David Steven

About David Steven

David Steven is a policy analyst, strategic consultant and researcher. He is a Senior Fellow at the Center on International Cooperation (CIC) at New York University, and a Director of River Path Associates where he specialises in development policy, the 2030 Agenda, and leads on CIC's Peaceful, Just and Inclusive Societies programme.

More on the Coronavirus and Slums

A few days ago on Global Dashboard, Mark Weston called for urgent action to respond to the needs of people living in slums during the coronavirus pandemic. The post has gone viral on Facebook, as interest in the subject has begun to intensify.

The Institute for Development Studies published this detailed briefing outlining the challenges facing those working to limit the virus’s impact in informal settlements, and suggesting a number of possible solutions. Clear information and advice, the authors argue, are critical for achieving buy-in to policies from slum residents. Drawing on the lessons of the HIV/AIDS pandemic, moreover, they highlight the need to collaborate with local residents to ensure that stigma doesn’t accelerate the virus’s spread.

In South Africa, the NGO IBP and others have produced this widely-shared flyer to show people living in informal settlements how to use shared taps and toilets without increasing their risk of COVID-19 infection. Another NGO, Slum Dwellers International, is working across Africa, Asia, and Latin America to help prepare communities for the virus.

Mark’s piece was picked up by South Africa’s leading news website, the Mail & Guardian. Last night he was interviewed on Cape Town’s Cape Talk Radio. While in some ways “African countries have been ahead of the game” in bringing in COVID-19 containment measures, he warned that “it will be dangerous if the countries of the Global South imitate those of the Global North” in their approach:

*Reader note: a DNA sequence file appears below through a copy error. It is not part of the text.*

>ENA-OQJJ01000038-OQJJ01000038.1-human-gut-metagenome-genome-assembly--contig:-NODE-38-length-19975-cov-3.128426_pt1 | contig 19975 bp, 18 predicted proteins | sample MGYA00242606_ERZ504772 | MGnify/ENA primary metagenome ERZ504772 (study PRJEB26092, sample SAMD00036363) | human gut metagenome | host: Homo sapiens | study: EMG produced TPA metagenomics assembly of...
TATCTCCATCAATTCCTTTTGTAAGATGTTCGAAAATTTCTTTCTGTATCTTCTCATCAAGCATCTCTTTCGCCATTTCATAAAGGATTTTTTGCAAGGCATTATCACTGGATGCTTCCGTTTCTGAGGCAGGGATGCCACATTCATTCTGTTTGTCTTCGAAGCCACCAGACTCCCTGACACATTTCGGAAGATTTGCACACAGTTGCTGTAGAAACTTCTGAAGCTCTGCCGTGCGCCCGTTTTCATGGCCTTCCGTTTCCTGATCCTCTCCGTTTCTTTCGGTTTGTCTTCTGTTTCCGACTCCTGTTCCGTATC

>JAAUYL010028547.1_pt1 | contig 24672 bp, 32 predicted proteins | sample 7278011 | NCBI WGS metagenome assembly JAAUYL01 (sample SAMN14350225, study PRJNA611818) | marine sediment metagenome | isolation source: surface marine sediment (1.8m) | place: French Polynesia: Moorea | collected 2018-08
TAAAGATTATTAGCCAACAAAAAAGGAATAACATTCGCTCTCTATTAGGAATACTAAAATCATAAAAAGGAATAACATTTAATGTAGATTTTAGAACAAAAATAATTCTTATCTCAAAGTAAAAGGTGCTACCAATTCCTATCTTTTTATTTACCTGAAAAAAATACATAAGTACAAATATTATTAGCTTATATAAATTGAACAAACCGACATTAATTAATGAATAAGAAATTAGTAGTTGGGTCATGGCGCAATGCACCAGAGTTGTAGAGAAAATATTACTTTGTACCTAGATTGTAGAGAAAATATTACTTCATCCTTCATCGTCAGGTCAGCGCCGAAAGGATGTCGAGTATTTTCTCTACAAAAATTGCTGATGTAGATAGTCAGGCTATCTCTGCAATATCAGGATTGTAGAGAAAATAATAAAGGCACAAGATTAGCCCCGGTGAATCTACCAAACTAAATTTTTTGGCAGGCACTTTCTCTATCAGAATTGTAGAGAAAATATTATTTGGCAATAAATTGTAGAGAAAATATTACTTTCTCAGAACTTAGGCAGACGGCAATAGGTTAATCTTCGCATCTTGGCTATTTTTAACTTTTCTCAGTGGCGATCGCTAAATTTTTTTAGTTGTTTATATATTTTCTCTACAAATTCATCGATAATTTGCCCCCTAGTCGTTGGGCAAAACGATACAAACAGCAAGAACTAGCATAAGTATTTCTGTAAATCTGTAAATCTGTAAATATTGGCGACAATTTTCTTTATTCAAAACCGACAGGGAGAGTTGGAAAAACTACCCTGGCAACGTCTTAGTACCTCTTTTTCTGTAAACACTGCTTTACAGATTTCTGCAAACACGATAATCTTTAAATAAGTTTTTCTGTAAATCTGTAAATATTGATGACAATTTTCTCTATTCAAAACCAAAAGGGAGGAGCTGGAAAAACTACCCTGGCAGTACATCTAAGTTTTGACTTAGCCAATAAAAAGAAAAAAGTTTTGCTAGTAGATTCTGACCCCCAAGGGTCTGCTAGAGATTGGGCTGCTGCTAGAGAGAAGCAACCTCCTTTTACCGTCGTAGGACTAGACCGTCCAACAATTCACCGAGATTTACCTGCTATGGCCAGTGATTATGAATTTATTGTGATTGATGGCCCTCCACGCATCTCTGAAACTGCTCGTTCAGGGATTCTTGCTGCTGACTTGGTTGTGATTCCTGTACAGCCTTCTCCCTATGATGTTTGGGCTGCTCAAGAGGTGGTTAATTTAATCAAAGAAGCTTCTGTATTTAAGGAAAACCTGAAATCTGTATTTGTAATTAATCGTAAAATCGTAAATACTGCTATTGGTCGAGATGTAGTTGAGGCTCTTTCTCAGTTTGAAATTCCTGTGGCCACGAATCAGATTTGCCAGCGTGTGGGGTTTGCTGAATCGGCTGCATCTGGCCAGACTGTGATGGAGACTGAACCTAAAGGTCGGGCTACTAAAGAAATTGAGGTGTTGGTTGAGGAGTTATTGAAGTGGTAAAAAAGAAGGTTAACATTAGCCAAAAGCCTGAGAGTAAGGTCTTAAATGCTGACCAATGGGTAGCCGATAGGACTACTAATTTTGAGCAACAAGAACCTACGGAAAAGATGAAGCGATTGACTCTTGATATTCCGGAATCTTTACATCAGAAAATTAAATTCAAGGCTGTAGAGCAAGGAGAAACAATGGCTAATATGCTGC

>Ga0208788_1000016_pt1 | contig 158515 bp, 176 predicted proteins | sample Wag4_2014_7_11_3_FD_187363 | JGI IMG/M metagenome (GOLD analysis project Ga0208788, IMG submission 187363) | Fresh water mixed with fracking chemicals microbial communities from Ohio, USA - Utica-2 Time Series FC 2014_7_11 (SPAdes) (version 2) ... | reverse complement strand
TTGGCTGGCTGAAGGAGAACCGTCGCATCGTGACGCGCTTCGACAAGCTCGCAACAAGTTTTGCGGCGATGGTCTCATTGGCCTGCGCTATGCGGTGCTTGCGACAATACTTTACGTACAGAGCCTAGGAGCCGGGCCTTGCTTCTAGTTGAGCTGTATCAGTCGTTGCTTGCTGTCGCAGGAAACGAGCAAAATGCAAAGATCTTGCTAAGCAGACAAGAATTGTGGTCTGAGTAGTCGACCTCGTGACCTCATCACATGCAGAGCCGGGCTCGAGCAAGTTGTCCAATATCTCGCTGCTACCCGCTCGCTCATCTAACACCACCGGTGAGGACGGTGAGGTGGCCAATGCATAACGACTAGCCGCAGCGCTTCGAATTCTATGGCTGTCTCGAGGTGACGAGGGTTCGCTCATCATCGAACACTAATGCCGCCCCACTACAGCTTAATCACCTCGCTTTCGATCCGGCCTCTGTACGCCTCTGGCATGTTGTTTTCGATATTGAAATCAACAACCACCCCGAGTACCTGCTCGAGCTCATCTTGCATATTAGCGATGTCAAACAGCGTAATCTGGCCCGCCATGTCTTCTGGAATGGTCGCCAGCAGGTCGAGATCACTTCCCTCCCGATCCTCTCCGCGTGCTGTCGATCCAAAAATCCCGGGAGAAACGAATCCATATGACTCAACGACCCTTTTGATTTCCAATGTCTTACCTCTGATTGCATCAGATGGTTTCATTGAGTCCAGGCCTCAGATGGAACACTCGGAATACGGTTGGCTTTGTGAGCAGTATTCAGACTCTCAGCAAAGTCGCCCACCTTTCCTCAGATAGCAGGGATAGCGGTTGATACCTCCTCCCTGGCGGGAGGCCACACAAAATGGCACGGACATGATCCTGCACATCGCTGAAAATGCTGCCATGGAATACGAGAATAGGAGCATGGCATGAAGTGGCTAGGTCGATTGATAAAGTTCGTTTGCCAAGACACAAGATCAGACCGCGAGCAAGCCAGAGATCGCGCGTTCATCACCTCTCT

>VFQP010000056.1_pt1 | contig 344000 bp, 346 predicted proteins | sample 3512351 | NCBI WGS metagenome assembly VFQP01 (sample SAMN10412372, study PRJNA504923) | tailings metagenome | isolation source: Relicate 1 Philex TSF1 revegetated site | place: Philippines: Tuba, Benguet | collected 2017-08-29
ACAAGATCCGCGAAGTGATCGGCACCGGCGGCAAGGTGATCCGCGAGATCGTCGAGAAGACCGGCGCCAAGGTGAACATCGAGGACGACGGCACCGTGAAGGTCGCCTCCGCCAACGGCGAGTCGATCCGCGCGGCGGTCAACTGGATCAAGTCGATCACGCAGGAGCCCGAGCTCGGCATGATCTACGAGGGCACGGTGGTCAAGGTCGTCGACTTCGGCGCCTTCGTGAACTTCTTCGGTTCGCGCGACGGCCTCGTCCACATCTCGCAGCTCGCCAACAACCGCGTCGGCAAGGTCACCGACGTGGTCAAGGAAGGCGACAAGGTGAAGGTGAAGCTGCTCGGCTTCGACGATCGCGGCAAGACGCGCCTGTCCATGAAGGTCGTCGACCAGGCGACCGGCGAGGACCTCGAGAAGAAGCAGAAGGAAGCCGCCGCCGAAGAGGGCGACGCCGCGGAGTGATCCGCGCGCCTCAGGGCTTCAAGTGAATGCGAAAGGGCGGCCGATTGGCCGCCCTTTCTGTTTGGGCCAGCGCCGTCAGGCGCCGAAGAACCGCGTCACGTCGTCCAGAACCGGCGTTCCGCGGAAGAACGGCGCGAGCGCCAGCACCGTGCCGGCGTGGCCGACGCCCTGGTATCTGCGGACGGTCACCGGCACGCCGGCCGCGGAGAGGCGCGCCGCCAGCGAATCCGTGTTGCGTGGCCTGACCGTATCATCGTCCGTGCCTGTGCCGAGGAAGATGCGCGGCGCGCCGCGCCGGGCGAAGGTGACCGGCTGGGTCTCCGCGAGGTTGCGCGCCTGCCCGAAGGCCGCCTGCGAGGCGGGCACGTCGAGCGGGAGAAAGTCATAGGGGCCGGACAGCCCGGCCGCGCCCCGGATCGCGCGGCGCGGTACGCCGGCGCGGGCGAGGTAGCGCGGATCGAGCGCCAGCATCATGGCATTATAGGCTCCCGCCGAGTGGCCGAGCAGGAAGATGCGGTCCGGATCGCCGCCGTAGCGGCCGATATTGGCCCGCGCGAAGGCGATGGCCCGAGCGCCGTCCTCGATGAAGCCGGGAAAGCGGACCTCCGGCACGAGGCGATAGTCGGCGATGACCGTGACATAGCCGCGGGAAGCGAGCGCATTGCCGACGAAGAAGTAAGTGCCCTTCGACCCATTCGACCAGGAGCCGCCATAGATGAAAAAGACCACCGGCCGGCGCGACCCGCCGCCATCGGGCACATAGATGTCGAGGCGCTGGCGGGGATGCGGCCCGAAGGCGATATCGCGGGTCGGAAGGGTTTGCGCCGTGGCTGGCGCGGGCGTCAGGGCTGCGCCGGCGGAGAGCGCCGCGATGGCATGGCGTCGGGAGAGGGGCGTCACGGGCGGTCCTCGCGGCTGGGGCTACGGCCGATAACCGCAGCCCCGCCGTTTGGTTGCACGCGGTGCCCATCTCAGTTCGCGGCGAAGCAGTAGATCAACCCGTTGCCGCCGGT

“Countries like South Africa have to develop their own policies, and even within South Africa you will need to have different policies for different informal settlements.”

Mark also made the point that responses in informal settlements will be most effective if they are community-led, with governments playing a key supporting role:

“The answers are going to come from within communities themselves. The community is the first line of defence, but governments can’t just wash their hands of this. They need to give communities what they need, things that they can’t access themselves.”

The podcast of the interview is available here. We hope the momentum will continue to build in the coming days and weeks.

Pathfinders for Peaceful, Just and Inclusive Societies – new website

I am currently leading the Pathfinders for Peaceful, Just and Inclusive Societies initiative –  a group of member states, international organizations, global partnerships, and other partners, convened by the governments of Brazil, Switzerland, and Sierra Leone, and supported by the Center on International Cooperation. Many of you will have seen our Roadmap, and information about the initiative on here, at events, and on other websites.

We have just launched the new Pathfinders website – take a look and find out the latest on the implementation of the SDG16+ targets.

The End Violence Solutions Summit

The End Violence Solutions Summit took place this week in Stockholm, Sweden, bringing to life a recommendation made in a CIC report in 2014.

Key speakers included the Queen of Sweden, the Deputy Secretary-General, the heads of UNICEF, WHO, and UNODC, and ministers from 14 pathfinder countries. Never have so many senior leaders come together to prevent violence against children.

At the heart of the summit, INSPIRE – seven strategies for ending violence against children. The international community has reviewed the evidence and is speaking with one voice about how SDG16.2 can be delivered.

Brazil, Japan and United Arab Emirates all used the summit to join the Global Partnership to End Violence Against Children.